"THINGS TO DO: St. Paul's Cathedral [Mdina]" Malta Things to Do Tip by NoRiskNoFun
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The skyline of Mdina, with its baroque cathedral, bastions and palaces, is an imposing landmark visible throughout central Malta. The Cathedral is the architectural heart of this elegant, walled city. In fact, the building of the Cathedral (1697-1702) caused a major redesign of the centre of medieval Mdina. Several streets and houses were cleared to create a more open view across a square in front of the Cathedral.
This late 17th century masterpiece of Maltese architect Lorenzo Gafa’ lies on the site of a much earlier Norman church destroyed by a violent earthquake in 1693. According to tradition, that church had been built on the site of the house of Publius, the Roman’s chief man on the Islands who was converted to Christianity by St Paul in A.D. 60.
The interior is lavish and has similarities with St John’s. Here too you find great works by the Calabrian artist and Knight, Mattia Preti. The pavement also comprises marble-inlaid tombstones carrying here though the coats of arms and inscriptions of the bishops of Mdina and other members of the Cathedral chapter.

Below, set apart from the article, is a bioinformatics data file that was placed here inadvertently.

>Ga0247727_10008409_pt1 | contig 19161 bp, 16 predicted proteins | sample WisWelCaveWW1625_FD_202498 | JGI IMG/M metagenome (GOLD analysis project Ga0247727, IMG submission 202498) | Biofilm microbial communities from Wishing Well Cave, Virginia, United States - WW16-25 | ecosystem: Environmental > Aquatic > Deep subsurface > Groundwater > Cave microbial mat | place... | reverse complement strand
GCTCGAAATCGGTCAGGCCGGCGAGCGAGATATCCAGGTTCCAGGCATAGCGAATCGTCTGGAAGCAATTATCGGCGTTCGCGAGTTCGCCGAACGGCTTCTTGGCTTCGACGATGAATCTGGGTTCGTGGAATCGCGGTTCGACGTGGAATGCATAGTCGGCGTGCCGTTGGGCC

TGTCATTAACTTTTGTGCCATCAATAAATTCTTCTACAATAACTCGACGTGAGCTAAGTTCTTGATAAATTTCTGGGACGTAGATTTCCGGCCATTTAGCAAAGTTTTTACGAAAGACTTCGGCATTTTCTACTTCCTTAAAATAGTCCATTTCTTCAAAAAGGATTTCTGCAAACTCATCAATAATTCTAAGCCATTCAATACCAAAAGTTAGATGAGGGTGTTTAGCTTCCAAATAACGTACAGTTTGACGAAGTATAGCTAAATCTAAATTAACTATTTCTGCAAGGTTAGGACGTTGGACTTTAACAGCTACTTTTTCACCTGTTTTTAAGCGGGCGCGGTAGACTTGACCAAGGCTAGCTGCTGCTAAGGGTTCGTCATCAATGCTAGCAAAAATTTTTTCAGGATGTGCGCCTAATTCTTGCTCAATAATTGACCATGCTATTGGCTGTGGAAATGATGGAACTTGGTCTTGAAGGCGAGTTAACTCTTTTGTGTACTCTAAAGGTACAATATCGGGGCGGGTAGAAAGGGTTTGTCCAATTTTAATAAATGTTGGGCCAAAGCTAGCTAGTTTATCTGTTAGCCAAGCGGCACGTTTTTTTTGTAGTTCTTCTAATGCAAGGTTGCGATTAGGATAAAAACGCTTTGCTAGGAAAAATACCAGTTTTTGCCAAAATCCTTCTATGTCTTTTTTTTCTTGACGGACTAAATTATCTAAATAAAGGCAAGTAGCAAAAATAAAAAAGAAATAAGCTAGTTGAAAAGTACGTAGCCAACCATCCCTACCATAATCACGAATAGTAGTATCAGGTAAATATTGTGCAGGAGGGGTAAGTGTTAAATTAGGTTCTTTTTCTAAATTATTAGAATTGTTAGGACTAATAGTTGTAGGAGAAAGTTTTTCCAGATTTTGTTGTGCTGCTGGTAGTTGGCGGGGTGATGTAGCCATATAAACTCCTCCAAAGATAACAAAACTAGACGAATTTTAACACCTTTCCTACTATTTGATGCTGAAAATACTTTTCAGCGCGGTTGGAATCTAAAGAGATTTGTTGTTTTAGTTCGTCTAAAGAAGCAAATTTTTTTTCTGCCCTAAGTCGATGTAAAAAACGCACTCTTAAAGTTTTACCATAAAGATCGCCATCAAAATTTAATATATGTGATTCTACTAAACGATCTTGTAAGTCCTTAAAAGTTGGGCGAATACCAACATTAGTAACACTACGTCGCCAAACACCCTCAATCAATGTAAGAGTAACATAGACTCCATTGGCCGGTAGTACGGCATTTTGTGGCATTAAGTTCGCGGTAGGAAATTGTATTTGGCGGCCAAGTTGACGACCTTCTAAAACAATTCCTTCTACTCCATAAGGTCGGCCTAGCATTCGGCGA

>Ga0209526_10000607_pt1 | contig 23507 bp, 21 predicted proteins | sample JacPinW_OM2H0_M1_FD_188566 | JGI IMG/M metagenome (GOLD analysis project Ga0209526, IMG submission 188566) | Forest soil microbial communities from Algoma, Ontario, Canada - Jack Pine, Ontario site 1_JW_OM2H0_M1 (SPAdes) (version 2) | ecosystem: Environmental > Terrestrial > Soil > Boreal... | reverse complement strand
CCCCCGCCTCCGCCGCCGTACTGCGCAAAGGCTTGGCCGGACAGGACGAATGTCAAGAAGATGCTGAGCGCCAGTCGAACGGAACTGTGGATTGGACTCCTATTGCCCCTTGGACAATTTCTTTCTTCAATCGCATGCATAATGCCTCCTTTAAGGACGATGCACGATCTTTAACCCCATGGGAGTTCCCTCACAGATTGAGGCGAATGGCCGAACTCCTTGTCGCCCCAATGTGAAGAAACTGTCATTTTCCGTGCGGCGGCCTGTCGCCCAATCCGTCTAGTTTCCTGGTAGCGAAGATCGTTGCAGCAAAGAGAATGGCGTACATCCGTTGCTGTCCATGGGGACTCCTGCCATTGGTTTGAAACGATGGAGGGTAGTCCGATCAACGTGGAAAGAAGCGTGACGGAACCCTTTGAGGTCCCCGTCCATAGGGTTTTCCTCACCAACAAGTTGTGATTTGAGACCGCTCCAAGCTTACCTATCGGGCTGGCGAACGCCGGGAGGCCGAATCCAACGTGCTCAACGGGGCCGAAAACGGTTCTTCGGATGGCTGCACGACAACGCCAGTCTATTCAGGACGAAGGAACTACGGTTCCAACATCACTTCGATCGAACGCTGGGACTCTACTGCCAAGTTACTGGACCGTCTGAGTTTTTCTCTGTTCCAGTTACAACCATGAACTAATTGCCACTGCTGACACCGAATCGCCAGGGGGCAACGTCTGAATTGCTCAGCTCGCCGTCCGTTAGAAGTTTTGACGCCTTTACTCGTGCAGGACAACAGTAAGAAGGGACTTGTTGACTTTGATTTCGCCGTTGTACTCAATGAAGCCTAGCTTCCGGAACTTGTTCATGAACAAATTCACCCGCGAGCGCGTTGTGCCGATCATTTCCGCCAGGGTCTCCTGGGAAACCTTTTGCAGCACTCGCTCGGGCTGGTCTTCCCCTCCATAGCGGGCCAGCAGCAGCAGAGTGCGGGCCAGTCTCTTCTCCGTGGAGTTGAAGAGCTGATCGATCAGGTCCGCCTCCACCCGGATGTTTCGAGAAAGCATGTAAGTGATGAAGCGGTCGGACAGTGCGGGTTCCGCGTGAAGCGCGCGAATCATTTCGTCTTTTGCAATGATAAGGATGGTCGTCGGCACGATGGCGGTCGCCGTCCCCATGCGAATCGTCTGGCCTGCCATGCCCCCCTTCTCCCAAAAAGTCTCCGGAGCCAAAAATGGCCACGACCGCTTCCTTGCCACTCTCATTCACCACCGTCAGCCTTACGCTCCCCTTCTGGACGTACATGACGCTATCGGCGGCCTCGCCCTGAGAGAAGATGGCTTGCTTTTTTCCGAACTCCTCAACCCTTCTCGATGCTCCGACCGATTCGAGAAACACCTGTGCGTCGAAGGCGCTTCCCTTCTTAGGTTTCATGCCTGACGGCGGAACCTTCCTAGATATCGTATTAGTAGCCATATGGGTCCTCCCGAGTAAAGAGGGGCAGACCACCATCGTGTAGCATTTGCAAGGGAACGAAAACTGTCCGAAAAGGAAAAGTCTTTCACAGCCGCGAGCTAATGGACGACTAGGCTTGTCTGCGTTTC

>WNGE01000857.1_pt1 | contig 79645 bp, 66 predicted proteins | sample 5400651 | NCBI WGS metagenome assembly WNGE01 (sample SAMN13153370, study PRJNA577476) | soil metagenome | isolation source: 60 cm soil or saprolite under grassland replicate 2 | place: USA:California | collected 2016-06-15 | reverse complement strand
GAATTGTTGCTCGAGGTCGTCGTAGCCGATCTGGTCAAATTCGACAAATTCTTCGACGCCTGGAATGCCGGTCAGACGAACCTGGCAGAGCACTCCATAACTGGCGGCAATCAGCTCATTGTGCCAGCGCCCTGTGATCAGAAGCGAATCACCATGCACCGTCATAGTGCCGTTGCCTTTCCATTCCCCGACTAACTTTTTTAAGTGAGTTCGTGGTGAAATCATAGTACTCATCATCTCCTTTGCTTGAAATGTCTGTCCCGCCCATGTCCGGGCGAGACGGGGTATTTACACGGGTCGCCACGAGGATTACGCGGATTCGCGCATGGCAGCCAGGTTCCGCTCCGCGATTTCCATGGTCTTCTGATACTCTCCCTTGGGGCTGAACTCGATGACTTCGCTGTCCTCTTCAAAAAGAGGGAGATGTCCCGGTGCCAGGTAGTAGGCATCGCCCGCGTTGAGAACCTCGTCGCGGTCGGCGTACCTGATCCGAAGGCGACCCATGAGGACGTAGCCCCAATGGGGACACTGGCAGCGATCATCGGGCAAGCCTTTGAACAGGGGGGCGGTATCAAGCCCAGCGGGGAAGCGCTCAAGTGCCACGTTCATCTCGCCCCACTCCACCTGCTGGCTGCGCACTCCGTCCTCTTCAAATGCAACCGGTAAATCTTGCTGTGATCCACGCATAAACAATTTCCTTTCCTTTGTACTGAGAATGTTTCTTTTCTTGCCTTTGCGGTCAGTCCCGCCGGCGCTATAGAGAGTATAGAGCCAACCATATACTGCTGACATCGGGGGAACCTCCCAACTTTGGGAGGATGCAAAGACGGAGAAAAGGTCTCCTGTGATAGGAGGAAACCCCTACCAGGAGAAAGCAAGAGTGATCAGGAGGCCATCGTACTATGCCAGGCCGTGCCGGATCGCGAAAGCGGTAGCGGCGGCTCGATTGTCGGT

Between the main altar and the apse is a monumental depiction of The Conversion of St Paul. It was part of the original Norman church, and survived the earthquake. A few other items remains from the old church: the 15th century Tuscan panel painting of the Madonna and Child; the font; the frescoes in the apse depicting St Paul’s Shipwreck; and the old portal, made of carved Irish bog wood, which now serves as a door to the vestry.
The façade is perhaps one of the most imposing yet harmonious of all his baroque churches and a lesson in the use of proportion.
The Cathedral Museum nearby houses a rare collection of coins, silver plate, and religious vestments.
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